Gradually the population changed. As we got closer to the Kyrgyz border, we stayed in places where the population was mostly ethnically Kyrgyz, to the point where our guide said that if they needed to visit a doctor, they’d cross the border into Kyrgyzstan rather than go to the capital of Tajikistan… because they don’t even speak Tajik in these towns. The borders in Central Asia are some of the most messed-up you can find, almost arbitrarily drawn to divide cultures and keep people fighting each other inside of uniting. There are a number of enclaves around, e.g. a small Uzbek enclave inside neighbouring Kyrgyzstan. Go look at a map and you’ll see what I mean.

Murghab, a dusty town over halfway through our trip, was almost entirely Kyrgyz, and was also where the majority of the Pamir tour guides were from. When we were there, our guide was stopped and greeted by many of the people on the street, and while we stayed in our homestay he was visiting his family. Unfortunately, my companions at this point were sick from the day before, and then our poor guide got sick as well that night. That day, and the next, were lazy and uneventful because of that.

After Murghab, we crossed over the highest mountain pass, at 4655 metres (pictured above), which is high, but not the highest I’ve been (that’s somewhere around 6,000 metres in Bolivia). Above 3,000 metres is when I get sick from the altitude, and that was about 3-4 days into the trip. After I finally acclimatised, being at around 4,000 at Karakol was the same as 3,000.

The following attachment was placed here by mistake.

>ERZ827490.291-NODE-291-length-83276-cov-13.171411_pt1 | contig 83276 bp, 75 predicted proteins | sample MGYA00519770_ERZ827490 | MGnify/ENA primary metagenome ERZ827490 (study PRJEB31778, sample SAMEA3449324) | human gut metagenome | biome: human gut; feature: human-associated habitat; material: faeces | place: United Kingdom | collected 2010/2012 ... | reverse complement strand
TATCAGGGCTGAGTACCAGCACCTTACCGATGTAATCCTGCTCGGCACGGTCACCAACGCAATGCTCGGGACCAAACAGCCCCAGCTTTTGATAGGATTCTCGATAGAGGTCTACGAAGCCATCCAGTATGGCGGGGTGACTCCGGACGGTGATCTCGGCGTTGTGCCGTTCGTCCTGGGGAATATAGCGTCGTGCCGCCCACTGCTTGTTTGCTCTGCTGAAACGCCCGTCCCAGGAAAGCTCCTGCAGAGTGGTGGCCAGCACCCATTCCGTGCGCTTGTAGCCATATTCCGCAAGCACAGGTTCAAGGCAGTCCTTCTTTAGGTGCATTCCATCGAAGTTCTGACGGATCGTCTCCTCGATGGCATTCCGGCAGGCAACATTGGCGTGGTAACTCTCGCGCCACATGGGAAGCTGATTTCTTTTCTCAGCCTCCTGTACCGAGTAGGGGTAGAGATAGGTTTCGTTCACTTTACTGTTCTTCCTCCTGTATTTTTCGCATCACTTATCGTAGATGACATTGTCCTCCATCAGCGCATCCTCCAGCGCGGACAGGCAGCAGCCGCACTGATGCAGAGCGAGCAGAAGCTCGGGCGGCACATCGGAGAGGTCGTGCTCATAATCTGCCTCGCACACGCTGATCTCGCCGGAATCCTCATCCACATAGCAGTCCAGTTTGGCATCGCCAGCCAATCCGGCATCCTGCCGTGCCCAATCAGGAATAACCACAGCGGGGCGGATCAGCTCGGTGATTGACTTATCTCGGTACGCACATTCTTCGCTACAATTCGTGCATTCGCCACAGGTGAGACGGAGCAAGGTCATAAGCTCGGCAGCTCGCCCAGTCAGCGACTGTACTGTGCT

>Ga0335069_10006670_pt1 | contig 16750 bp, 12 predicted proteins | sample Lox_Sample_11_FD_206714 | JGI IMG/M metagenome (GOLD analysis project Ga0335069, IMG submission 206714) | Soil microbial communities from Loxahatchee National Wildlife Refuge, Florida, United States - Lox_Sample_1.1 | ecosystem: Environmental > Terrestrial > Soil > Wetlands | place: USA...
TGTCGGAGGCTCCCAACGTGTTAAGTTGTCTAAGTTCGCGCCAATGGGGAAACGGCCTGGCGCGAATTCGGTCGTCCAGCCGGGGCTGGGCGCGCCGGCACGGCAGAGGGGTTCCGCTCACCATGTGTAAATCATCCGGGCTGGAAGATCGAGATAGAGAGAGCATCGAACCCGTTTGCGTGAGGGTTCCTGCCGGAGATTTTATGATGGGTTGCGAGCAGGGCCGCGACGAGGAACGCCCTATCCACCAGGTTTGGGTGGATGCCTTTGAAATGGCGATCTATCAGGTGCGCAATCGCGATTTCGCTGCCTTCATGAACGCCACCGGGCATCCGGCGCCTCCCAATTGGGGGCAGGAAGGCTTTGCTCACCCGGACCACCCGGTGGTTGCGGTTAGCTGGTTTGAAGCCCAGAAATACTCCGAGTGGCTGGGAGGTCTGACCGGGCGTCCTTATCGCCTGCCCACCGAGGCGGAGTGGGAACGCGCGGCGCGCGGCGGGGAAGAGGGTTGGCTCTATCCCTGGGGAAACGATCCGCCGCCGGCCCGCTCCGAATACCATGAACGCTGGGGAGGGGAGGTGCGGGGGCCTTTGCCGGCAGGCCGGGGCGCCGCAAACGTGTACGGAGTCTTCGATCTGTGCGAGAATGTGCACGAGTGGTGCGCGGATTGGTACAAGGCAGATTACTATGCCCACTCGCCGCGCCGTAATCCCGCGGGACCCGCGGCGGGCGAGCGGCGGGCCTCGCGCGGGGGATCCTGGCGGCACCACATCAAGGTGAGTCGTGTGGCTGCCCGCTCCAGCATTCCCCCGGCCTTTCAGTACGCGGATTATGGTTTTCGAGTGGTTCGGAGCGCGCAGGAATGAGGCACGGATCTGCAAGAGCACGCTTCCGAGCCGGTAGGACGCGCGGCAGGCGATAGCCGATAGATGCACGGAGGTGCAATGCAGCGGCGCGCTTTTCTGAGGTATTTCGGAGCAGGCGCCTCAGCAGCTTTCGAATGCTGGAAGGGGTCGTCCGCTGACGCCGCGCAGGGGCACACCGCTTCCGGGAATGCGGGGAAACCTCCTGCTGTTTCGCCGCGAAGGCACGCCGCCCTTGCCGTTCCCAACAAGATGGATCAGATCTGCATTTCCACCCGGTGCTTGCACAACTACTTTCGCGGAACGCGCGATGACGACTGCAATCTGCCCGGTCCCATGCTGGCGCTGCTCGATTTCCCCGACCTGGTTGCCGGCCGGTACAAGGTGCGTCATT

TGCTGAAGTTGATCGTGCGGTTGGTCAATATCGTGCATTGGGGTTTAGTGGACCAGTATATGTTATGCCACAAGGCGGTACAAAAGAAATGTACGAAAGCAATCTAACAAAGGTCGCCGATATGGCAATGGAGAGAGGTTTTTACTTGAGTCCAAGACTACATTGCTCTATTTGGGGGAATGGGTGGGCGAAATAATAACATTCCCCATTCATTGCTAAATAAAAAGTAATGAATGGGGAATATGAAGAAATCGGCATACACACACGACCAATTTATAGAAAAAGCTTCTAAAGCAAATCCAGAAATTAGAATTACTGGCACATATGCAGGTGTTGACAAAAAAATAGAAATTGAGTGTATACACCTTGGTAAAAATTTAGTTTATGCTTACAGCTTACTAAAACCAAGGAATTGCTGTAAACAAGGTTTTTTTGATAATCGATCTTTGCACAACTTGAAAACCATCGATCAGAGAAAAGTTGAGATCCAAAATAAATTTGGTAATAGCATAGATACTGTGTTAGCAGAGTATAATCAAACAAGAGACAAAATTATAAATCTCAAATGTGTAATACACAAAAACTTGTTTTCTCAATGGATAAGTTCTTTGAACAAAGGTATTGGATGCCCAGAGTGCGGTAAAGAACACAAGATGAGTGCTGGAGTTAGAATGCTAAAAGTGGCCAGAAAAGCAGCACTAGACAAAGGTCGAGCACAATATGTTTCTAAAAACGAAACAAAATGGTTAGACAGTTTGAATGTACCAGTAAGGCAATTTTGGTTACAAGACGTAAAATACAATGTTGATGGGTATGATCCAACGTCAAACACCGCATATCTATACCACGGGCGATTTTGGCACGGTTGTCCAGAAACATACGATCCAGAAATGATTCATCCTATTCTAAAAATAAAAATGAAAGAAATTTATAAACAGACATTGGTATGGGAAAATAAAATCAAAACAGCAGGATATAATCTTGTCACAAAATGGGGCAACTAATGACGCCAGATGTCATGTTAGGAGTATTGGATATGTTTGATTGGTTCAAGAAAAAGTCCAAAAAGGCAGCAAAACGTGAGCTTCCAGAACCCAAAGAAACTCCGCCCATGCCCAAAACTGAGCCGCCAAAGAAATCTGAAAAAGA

Tajikistan  Karakul 25

Our last stop before hitting the border was Karakol, meaning “black lake”. Very creative name, to go along with the equally creative names of “white lake”, “fish lake” and “smelly lake” that we’d already passed. The town of Karakol was very small and flat, with the mountains in the distance and a bright turquoise lake. We spent two nights here, a nice change of pace from relocating every evening. The second day, we walked around for hours in the fierce wind and took pictures, chased donkeys, and otherwise enjoyed the freedom of having nothing to do for the day. Various bones were scattered around the shore, along with some rusted car parts that I thoroughly enjoyed photographing. I also took a long walk alone and came back refreshed.

Finally, we took off for the Kyrgyz border, which was actually over another mountain pass. It’s here that we noticed the biggest concentration of cyclists, those crazy people who physically tax themselves cycling up muddy slopes of mountains in the bright hot sun, and then the icy cold altitude over 3,000, all while carrying kilos of personal items and gear on their bicycles. I have a lot of admiration for them, and absolutely no jealousy. The motorcyclists, well, I could see myself doing that someday.

As soon as we left the Tajik side, the scenery changed again, to an incredible combination of red clay, multicoloured mountains, and white snow that looked like icing on cake. Once in Kyrgyzstan, everything changed to rolling green hills and red clay with the high mountains in the distant background, before flattening out once we got into Osh, our final destination.

The Ibex says goodbye to Tajikistan, and welcome to Kyrgyzstan.

Tajikistan  Karakul to the Kyrgyz Border 2